June 20-22, 2018
Boston, MA
Only 34 Passes Remaining – Secure Yours Now

Workshop A
Wednesday, June 20

08.30am - 10.30am
Understanding Parkinson’s Disease Through the Gut Microbiome: Possibilities for New Interventions
Workshop Leader: Natalia Palacios, Assistant Professor, UMass Lowell

 

Parkinson’s disease is a complex neurodegenerative disorder that can cause a number of debilitating motor and non-motor symptoms resulting from the death of nerve cells within the substantia nigra. With the emergence of the gut-brain axis, a scientific phenomenon that is predominantly influenced by the gut-microbiota, scientists continue to investigate whether Parkinson’s Disease may be treated through targeting the gut, not the brain.

Join this workshop to:

 

  • Gain insights on the largest study to date on the gut microbiome and Parkinson’s disease to help demonstrate disease causation
  • Uncover the probable modes of action linking Parkinson’s pathology with microbiota composition
  • Discover how researchers are advancing new pre-clinical and clinical data to bring the scientific community closer to a cure for Parkinson’s disease

Natalia Palacios, Assistant Professor, UMass Lowell

Workshop B
Wednesday, June 20

11.00am - 14.00pm
Insights into Study Design & Analysis for Commercial Success in Microbiome Product Development
Workshop Leader: Rita Colwell, Distinguished University Professor, University of Maryland Workshop Leader: Rodolphe Clerval, Chief Business Officer, Enterome Bioscience Workshop Leader: Alessio Fasano, Allan Walker Chair in Paediatric Gastroenterology & Nutrition, Massachusetts General Hospital

 

Within the last ten years, translational microbiome research has accelerated dramatically and due to it’s dynamic nature, the microbiome has potential to serve as a diagnostic guide, determinant of treatment response, or even be re-engineered as a therapeutic intervention in itself.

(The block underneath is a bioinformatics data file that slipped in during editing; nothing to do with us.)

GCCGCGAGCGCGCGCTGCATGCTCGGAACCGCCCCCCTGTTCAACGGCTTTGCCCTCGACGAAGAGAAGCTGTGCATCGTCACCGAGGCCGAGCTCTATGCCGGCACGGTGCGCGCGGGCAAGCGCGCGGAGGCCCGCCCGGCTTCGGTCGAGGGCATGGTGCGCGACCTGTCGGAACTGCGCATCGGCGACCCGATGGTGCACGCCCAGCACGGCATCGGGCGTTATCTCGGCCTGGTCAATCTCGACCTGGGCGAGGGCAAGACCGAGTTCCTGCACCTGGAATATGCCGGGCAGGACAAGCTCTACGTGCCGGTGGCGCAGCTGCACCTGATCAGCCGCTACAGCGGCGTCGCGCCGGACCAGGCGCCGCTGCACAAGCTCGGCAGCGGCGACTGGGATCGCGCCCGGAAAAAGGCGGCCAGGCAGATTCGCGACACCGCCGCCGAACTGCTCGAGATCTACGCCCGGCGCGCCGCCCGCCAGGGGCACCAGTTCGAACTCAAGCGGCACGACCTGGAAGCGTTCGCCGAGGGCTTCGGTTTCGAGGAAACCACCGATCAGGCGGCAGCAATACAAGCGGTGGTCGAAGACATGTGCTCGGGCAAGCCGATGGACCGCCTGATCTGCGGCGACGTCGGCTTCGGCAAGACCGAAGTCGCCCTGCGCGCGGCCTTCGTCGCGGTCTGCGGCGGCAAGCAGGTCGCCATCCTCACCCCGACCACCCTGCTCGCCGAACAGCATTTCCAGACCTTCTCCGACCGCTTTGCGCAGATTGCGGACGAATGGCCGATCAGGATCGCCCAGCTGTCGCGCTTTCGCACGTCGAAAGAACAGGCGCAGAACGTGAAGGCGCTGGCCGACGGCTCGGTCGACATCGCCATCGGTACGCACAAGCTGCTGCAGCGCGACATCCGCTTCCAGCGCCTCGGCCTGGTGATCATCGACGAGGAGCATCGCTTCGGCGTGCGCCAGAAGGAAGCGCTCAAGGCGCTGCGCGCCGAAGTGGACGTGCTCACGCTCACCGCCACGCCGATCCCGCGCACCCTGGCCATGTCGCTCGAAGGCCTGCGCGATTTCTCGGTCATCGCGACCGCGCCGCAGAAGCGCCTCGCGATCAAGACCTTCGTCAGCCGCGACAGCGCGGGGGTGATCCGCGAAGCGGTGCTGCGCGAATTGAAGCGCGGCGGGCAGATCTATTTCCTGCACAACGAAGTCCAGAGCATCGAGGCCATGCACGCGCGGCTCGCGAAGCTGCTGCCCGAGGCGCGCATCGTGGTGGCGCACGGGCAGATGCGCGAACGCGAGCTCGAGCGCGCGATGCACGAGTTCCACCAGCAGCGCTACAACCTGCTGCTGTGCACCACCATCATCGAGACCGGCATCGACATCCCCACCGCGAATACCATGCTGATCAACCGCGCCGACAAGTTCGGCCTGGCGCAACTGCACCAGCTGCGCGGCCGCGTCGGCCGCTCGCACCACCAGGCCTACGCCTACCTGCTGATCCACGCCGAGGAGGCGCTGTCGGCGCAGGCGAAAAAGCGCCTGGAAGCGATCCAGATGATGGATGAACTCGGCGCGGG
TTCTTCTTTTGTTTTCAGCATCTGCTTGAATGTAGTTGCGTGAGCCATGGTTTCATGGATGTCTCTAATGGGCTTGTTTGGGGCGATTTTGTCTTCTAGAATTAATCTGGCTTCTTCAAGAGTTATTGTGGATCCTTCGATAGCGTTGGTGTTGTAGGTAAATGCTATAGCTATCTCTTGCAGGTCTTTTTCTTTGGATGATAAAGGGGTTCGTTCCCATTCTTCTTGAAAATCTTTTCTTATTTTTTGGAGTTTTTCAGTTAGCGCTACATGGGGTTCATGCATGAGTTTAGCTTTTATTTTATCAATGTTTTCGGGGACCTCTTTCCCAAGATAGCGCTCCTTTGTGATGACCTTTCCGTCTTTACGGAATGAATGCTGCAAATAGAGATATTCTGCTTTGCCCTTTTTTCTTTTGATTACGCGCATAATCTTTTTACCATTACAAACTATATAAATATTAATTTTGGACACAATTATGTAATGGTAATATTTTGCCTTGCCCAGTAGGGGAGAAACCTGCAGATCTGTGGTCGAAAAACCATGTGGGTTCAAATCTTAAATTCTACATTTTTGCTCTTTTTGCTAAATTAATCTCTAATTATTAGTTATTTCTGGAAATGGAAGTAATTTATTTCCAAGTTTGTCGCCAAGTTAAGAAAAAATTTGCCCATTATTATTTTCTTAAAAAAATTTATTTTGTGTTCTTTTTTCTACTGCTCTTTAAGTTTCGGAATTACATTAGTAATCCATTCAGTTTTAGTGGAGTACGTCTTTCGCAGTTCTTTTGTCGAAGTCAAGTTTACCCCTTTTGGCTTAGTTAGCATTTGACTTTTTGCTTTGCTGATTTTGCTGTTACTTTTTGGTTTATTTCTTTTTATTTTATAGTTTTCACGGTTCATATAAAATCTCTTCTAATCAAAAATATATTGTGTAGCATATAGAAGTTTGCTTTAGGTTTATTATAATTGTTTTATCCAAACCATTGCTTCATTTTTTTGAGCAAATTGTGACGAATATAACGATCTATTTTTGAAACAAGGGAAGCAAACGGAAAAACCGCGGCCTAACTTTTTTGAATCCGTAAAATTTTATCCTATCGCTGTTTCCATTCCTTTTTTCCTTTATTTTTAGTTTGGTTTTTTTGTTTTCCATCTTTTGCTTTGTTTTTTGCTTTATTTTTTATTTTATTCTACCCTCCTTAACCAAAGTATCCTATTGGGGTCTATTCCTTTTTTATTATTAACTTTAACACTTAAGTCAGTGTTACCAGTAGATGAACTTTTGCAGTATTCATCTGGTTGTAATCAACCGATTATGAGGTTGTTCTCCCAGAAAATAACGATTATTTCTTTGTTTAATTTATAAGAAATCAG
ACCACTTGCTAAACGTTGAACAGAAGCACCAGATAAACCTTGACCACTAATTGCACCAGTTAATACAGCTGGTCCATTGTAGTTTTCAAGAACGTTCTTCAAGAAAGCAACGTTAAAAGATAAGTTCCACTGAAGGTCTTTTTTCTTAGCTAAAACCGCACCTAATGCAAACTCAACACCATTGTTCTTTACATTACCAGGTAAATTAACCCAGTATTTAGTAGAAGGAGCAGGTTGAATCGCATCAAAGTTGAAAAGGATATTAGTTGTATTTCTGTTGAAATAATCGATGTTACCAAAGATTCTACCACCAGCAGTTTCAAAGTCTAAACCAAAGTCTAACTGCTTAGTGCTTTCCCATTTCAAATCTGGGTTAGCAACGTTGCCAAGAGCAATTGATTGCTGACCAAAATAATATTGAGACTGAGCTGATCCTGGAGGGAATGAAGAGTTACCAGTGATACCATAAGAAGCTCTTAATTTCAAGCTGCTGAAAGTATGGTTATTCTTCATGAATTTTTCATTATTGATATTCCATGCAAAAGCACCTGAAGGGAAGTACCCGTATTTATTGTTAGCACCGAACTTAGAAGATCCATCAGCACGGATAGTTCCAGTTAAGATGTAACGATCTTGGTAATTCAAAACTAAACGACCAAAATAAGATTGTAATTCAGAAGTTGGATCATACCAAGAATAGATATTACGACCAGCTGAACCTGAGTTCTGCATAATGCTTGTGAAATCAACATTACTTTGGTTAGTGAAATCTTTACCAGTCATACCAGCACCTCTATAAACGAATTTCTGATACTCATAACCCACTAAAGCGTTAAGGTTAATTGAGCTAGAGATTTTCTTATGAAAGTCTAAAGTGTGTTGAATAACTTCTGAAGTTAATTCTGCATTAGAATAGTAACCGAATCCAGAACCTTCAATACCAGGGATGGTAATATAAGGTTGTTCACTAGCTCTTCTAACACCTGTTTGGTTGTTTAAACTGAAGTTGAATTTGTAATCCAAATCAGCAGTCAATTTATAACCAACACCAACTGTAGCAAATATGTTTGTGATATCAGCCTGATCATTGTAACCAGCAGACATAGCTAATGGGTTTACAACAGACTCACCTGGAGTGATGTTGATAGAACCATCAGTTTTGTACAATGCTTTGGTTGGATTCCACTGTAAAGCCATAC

However, the diversity of the ways in which the human microbiome can be successfully translated into products leads to a number of technical challenges with study design and associated analysis.

Through the exploration of insights across pharmaceutical product development, this unique workshop aims to review standard techniques for study design within translational microbiome studies to help inform a number of aspects within a discovery, pre-clinical and clinical setting. This will include perspectives on sample collection and storage, methodology for sample processing, data storage and interpretation, sequencing selection and clinical trial-design/execution.

Rita Colwell, Distinguished University Professor, University of Maryland

Rodolphe Clerval, Chief Business Officer, Enterome Bioscience

Alessio Fasano, Allan Walker Chair in Paediatric Gastroenterology & Nutrition, Massachusetts General Hospital

Workshop C
Wednesday, June 20

15.00pm - 17.00pm
The Role of the Microbiome to Improve Immunotherapy Outcomes
Workshop Leader: Lata Jayaramen, Head, Tumor Immunotherapy, Seres Therapeutics

 

Recent research on the interactions between the gut microbiome, immune cell function and emerging immune checkpoint inhibitor therapies have begun to show the microbiome’s impact on immunotherapy response. Through the discussion of recent publications, this is a great opportunity to understand:

 

  • The growing influence of microbiota on the efficacy of checkpoint inhibitors for immunotherapy
  • The prospect of developing drugs targeting microbial enzymes as chemotherapy adjuvants to mitigateinflammatory adverse effects
  • The role of microbiota in regulation of T cell subsets and cytokine expression
  • Probiotics and prebiotics: the metabolic capacity of gut microbiota to prevent cancer via anti-inflammatory mechanisms

 

 

 

 

 

 

In this workshop, we will discuss the inter-individual variation of the microbiome and how this is applicable to future immuno-oncology research. The strengths and challenges of high-throughput sequencing of human clinical samples and mouse models of cancer will both be explored.

Lata Jayaramen, Head, Tumor Immunotherapy, Seres Therapeutics